The fact that I am going toward Allah (SWT) an arm's length--i.e., by trying to read the Qur'an--means I know that He will come nearer to me--by making it possible to read and understand it. and I know that because I am trying to get closer to Him, that He will come closer to me. I am doing what little I can, but I have the confidence of knowing that even the little steps I take towards my Lord are multiplied, and that He is taking large steps towards me.

So I am practicing reading Qur'an--even though I'm not perfect at reading, and worse at reciting, I do want to get better. So I keep trying, keep practicing. One benefit is that I get better. Another is that I'm rewarded for my effort (of course assuming my intention is to sincerely worship Allah (SWT).) Another is that I can soon read and recite even better--to worship Him more. And that I can more easily learn the meanings, and understand what I am supposed to do. It's a win-win-win situation. There's no reason not to try to read Qur'an, even if it's hard now, even if it's slow, even if I make mistakes. There is only the submission to Allah (SWT), and that is every reason to keep practicing.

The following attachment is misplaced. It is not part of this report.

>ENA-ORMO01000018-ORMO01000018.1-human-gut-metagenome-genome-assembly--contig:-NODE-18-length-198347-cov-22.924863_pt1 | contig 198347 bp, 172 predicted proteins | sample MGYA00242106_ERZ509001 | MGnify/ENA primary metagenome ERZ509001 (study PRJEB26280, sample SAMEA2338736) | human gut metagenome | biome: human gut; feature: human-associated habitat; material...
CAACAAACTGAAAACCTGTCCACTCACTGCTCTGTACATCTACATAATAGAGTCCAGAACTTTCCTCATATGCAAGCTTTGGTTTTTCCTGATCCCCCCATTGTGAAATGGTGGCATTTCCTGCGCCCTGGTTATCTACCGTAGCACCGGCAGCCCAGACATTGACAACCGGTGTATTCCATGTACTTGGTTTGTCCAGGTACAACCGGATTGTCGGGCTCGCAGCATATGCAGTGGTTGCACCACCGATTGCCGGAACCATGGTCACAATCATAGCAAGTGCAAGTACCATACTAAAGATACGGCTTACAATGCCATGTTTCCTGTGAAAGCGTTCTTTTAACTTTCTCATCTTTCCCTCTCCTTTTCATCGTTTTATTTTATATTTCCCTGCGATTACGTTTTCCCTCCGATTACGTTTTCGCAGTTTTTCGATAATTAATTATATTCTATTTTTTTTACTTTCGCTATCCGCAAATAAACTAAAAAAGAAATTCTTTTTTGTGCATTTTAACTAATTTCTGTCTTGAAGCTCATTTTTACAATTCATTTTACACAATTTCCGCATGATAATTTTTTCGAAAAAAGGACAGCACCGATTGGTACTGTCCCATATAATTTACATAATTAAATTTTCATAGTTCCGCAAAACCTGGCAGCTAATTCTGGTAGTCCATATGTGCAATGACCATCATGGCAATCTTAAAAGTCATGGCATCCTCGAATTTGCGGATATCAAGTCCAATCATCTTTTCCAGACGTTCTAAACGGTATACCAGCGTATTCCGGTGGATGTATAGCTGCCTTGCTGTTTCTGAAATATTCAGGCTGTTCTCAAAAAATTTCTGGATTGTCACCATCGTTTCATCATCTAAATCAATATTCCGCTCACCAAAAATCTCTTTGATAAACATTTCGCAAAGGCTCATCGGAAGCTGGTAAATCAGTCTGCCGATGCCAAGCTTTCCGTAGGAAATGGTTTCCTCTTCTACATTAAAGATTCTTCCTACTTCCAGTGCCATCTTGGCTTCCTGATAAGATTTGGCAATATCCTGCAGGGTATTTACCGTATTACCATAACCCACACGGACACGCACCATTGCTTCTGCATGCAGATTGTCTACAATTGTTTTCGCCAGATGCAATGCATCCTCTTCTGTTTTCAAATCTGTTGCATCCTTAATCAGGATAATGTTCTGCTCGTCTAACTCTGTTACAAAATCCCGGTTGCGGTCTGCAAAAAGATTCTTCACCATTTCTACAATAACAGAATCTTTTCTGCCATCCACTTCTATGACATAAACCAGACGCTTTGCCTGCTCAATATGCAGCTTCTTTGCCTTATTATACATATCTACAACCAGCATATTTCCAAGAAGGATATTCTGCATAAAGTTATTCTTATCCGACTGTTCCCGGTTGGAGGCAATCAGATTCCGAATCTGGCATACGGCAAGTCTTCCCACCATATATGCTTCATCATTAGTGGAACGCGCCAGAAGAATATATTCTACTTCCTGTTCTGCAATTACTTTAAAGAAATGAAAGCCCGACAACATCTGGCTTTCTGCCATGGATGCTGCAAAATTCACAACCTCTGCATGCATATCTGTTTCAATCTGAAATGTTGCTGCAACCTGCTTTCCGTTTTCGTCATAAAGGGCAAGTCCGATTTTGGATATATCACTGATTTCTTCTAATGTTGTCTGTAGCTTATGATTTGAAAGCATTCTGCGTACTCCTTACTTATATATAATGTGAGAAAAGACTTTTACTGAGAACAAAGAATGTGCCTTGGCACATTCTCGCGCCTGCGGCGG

Anonymous said...

Amy -- how beautiful is your post!

I am a new Muslim (16 months old!) and, yes, I am also struggling away valiantly in reading the Quran. Having a decent transliteration and immediate feedback via computer-recitation is of tremendous help!
(No clarinet music background, I am afraid!)

However, I do have Hindi and Urdu in my background, so the ear and the tongue, insha'allah, will have to undergo less adaptations than others with only English!

Amy said...

Salaam Faris:

Here's a tip. Transliteration is nice, but learn to read the letters, because you can see all the information which a transliteration fails to show you--and it's much easier to deduce meaning and grammar from the Arabic as well which will help in understanding it. Listening to another recitation is also great, as you can hear what it's supposed to sound like.

But there is no substitute to reciting to a real teacher who can correct the mistakes--mistakes you might not even be aware of. If you practice something incorrectly, you only get good at doing it wrong. :-)

Anonymous said...

Thanks, Amy, I will ask around for a teacher at my masjid in California...

BrownSandokan said...

Isn't there a hadith about getting twice the reward if you have trouble reading (pronouncing?) words in the Qur'an and you keep persevering? :)

"If you practice something incorrectly, you only get good at doing it wrong. :-)"

So true! And well put.